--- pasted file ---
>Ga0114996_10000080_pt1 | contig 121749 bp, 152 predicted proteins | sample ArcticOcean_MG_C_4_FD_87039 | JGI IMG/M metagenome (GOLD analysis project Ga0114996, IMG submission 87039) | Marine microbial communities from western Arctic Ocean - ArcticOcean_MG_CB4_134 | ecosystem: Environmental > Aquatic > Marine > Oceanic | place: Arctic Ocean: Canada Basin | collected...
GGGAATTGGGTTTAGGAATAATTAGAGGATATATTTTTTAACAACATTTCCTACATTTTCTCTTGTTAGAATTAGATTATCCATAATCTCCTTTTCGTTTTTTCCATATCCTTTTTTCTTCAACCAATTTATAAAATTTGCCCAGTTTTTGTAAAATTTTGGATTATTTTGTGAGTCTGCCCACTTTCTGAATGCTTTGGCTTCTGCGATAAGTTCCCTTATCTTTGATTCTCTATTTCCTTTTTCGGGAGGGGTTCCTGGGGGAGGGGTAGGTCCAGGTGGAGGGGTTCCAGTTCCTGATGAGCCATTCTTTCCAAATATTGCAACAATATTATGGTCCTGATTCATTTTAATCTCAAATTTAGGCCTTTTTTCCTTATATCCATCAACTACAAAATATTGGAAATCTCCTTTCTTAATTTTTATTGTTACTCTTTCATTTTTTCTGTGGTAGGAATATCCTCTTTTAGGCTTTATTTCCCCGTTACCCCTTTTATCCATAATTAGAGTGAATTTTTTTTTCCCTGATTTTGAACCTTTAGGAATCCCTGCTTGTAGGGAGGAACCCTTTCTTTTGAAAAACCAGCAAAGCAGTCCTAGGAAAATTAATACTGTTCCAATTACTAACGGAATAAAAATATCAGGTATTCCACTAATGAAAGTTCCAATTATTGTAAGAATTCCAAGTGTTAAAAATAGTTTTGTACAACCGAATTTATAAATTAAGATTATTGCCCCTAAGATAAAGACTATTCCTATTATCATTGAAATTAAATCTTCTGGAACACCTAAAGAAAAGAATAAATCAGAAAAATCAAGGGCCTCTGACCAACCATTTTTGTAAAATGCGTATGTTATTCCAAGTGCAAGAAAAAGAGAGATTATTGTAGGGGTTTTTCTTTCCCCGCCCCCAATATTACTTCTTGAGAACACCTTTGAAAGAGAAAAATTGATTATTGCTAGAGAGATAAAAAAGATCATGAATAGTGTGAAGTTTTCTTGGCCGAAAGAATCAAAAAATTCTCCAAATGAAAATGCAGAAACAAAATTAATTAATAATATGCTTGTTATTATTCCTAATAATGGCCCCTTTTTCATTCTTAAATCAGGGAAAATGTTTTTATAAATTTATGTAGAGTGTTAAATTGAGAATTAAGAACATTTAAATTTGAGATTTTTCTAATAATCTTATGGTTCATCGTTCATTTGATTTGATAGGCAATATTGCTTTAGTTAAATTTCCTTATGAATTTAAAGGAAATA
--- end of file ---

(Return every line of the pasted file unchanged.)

>Ga0114996_10000080_pt1 | contig 121749 bp, 152 predicted proteins | sample ArcticOcean_MG_C_4_FD_87039 | JGI IMG/M metagenome (GOLD analysis project Ga0114996, IMG submission 87039) | Marine microbial communities from western Arctic Ocean - ArcticOcean_MG_CB4_134 | ecosystem: Environmental > Aquatic > Marine > Oceanic | place: Arctic Ocean: Canada Basin | collected...
GGGAATTGGGTTTAGGAATAATTAGAGGATATATTTTTTAACAACATTTCCTACATTTTCTCTTGTTAGAATTAGATTATCCATAATCTCCTTTTCGTTTTTTCCATATCCTTTTTTCTTCAACCAATTTATAAAATTTGCCCAGTTTTTGTAAAATTTTGGATTATTTTGTGAGTCTGCCCACTTTCTGAATGCTTTGGCTTCTGCGATAAGTTCCCTTATCTTTGATTCTCTATTTCCTTTTTCGGGAGGGGTTCCTGGGGGAGGGGTAGGTCCAGGTGGAGGGGTTCCAGTTCCTGATGAGCCATTCTTTCCAAATATTGCAACAATATTATGGTCCTGATTCATTTTAATCTCAAATTTAGGCCTTTTTTCCTTATATCCATCAACTACAAAATATTGGAAATCTCCTTTCTTAATTTTTATTGTTACTCTTTCATTTTTTCTGTGGTAGGAATATCCTCTTTTAGGCTTTATTTCCCCGTTACCCCTTTTATCCATAATTAGAGTGAATTTTTTTTTCCCTGATTTTGAACCTTTAGGAATCCCTGCTTGTAGGGAGGAACCCTTTCTTTTGAAAAACCAGCAAAGCAGTCCTAGGAAAATTAATACTGTTCCAATTACTAACGGAATAAAAATATCAGGTATTCCACTAATGAAAGTTCCAATTATTGTAAGAATTCCAAGTGTTAAAAATAGTTTTGTACAACCGAATTTATAAATTAAGATTATTGCCCCTAAGATAAAGACTATTCCTATTATCATTGAAATTAAATCTTCTGGAACACCTAAAGAAAAGAATAAATCAGAAAAATCAAGGGCCTCTGACCAACCATTTTTGTAAAATGCGTATGTTATTCCAAGTGCAAGAAAAAGAGAGATTATTGTAGGGGTTTTTCTTTCCCCGCCCCCAATATTACTTCTTGAGAACACCTTTGAAAGAGAAAAATTGATTATTGCTAGAGAGATAAAAAAGATCATGAATAGTGTGAAGTTTTCTTGGCCGAAAGAATCAAAAAATTCTCCAAATGAAAATGCAGAAACAAAATTAATTAATAATATGCTTGTTATTATTCCTAATAATGGCCCCTTTTTCATTCTTAAATCAGGGAAAATGTTTTTATAAATTTATGTAGAGTGTTAAATTGAGAATTAAGAACATTTAAATTTGAGATTTTTCTAATAATCTTATGGTTCATCGTTCATTTGATTTGATAGGCAATATTGCTTTAGTTAAATTTCCTTATGAATTTAAAGGAAATA